This comes down to what you want to keep in the way of corals and clams. Both of these require large amounts of light.
If you are not going to keep corals or clams, the easiest way to control algae is to greatly reduce the light. Fish only need enough to see to eat their food.
If you are going to keep corals or clams, your going to need to do a lot more work. In this case, you must control nitrates and phosphates. In other words, you must remove them, one way or another at a rate greater than they enter the system.
Here are possible sources of nitrates and phosphates -
Feeding, especially flake food and not rinsing frozen foods before feeding.
Using tap water to mix salt. Always use RO/DI water for this.
"Dirt traps" and "nitrate factories" in the system.
Low quality carbon can leach nutrients.
Low quality salt can sometimes add nutrients. This is unusual today.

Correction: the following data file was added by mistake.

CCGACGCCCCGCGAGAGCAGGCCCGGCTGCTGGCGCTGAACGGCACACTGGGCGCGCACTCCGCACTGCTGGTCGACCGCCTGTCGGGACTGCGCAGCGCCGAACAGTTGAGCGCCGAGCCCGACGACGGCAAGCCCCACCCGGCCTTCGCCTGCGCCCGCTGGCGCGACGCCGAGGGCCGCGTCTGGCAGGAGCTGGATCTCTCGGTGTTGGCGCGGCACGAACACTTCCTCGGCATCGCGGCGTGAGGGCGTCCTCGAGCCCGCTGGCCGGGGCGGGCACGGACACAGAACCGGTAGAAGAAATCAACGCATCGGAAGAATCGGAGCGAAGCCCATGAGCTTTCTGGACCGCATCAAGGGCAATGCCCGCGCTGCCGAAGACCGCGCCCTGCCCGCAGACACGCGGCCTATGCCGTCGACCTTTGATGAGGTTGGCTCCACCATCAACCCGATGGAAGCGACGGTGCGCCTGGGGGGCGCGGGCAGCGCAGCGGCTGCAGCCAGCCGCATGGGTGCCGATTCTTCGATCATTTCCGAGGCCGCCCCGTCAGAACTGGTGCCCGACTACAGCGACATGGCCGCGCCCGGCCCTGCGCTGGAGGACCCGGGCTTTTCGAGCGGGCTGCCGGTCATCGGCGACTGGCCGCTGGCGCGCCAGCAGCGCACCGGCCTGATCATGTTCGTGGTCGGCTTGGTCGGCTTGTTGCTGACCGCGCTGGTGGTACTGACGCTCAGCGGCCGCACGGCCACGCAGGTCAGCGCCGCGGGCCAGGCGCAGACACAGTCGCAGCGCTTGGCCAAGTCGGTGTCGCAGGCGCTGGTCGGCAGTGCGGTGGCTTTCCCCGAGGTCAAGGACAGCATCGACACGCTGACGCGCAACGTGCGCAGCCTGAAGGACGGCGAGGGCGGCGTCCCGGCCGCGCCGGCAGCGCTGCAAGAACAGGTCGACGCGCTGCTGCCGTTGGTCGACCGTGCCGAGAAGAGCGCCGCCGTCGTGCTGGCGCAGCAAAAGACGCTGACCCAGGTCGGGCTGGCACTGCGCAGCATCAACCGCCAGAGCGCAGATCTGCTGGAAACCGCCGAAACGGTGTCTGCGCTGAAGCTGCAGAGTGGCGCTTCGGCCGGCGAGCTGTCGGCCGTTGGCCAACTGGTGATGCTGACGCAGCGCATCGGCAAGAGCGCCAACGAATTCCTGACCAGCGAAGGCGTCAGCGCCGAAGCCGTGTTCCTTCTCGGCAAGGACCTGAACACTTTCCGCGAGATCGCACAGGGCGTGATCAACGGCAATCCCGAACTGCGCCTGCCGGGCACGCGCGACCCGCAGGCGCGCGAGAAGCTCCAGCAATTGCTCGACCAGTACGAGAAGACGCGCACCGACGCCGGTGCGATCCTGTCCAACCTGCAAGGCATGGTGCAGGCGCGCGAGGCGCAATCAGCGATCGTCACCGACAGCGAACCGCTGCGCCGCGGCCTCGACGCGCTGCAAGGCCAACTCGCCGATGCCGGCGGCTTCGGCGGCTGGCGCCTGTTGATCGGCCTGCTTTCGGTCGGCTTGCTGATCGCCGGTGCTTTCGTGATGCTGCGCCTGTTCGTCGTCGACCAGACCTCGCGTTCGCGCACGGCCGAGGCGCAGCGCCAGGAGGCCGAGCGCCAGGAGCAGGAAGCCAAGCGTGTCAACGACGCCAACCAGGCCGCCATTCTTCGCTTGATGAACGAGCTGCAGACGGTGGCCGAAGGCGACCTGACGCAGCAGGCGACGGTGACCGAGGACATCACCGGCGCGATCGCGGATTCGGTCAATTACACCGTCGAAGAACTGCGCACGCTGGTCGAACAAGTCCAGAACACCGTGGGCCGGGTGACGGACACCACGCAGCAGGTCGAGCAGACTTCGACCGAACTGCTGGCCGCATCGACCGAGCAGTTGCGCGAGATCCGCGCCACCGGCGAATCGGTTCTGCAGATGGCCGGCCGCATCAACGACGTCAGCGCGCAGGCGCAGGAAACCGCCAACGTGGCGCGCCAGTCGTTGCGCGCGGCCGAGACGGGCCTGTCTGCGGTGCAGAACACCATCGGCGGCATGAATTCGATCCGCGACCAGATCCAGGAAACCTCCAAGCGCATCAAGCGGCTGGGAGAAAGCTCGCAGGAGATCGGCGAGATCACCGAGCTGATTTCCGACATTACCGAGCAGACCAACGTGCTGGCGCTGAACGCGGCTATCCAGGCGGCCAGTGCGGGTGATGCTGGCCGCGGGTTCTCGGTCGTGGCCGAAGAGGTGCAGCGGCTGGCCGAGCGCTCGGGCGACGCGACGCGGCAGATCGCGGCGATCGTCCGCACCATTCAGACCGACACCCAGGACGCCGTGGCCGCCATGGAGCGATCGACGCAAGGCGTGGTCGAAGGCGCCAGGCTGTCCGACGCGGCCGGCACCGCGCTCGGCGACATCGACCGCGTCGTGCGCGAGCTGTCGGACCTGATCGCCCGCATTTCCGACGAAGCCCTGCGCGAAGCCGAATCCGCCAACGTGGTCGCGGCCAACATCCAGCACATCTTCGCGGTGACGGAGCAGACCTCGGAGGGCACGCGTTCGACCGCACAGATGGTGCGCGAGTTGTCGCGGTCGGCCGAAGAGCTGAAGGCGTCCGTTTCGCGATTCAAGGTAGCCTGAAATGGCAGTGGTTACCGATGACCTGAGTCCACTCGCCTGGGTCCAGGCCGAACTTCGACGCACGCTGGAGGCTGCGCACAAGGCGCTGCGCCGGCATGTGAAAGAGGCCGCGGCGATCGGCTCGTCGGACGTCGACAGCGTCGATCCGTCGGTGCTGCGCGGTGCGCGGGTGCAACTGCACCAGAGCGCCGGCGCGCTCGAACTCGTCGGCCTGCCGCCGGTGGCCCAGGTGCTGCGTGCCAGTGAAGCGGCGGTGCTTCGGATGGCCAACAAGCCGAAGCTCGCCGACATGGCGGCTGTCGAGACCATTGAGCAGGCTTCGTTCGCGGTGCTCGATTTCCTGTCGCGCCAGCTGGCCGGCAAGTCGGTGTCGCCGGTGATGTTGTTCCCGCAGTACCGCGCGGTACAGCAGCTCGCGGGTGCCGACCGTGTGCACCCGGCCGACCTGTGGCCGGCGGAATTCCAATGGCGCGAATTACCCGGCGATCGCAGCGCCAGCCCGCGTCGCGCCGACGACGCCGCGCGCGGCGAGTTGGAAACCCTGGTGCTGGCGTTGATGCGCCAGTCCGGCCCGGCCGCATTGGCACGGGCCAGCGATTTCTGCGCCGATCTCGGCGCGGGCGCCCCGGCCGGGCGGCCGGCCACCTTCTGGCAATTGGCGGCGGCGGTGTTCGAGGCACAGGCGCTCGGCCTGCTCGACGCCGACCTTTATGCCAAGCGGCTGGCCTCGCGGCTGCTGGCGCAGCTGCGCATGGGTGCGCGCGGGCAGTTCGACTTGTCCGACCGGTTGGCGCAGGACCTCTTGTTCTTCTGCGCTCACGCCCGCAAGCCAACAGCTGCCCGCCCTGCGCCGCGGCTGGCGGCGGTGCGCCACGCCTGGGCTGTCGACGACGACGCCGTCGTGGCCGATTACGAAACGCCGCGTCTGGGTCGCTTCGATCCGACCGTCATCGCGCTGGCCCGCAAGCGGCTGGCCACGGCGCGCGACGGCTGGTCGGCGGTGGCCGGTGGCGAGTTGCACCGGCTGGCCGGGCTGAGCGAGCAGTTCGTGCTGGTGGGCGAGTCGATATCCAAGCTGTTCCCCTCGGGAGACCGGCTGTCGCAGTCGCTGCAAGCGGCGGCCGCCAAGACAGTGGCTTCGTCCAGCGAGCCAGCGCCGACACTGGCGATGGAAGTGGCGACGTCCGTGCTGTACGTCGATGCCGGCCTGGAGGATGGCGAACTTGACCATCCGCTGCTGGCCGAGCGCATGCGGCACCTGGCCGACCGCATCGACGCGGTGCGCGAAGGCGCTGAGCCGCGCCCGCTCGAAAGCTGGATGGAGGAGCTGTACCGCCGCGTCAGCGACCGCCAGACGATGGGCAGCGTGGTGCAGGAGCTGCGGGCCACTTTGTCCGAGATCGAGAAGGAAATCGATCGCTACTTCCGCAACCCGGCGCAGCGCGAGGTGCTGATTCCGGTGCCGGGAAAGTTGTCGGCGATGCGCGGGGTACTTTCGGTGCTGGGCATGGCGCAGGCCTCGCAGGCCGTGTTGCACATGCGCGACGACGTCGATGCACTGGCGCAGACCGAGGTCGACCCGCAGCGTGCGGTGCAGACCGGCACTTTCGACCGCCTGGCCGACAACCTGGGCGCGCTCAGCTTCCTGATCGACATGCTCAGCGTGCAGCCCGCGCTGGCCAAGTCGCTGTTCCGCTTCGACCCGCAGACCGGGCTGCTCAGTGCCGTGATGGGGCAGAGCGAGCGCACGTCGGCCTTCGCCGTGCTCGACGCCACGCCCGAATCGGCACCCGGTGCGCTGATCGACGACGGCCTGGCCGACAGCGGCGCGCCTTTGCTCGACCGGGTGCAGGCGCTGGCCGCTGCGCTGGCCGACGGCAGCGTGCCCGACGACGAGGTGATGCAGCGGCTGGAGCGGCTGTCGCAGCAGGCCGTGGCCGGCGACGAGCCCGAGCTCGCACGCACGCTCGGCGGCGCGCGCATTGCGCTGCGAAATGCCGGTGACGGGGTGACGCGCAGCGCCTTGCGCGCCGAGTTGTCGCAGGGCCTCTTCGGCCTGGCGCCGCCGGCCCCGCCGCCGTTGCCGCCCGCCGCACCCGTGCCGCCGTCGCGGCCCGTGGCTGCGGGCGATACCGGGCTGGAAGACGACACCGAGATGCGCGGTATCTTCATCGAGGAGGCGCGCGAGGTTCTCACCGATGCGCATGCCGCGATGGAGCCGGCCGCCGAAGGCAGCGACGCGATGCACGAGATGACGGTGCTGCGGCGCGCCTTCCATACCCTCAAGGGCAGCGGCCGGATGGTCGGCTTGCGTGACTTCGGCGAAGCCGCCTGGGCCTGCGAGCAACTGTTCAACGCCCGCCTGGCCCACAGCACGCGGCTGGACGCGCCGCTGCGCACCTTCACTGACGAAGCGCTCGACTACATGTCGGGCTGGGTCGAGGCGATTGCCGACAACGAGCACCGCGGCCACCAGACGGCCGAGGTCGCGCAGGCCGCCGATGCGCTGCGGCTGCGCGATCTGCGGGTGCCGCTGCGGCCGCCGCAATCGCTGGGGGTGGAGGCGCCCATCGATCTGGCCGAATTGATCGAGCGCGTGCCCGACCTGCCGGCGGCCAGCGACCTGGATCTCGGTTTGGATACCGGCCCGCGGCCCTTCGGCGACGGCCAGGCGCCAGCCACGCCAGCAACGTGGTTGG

Here are possible ways to remove nitrates and phosphates -
Water changes. Change 1/2 the water and you reduce the nutrients by 1/2.
Skimming. Remove the waste products before the biological filtration need to break then down.
Nitrate and phosphate removal products.
Deep sand beds.
Each of these has advantages and disadvantages. Most people that control algae well use many of the above methods.
There are also other items that can effect algae growth rates.
Good clean up crew.
Other livestock that eats algae.
Low general water quality, especially when the readings are off.
Lighting, sometimes you can reduce it, especially in FO or FOWLR systems.
Old light bulbs. Colors change as they age and this can be a factor.
Water flow. More flow will often help keep algae down.
Manual removal. Very important, especially when there is a big problem.
Generally I consider it a mistake to use algaecides or cyano treatments. While they might kill the one problem algae, unless you fix the underlying problems, you will simply get regrowth of another unwanted algae.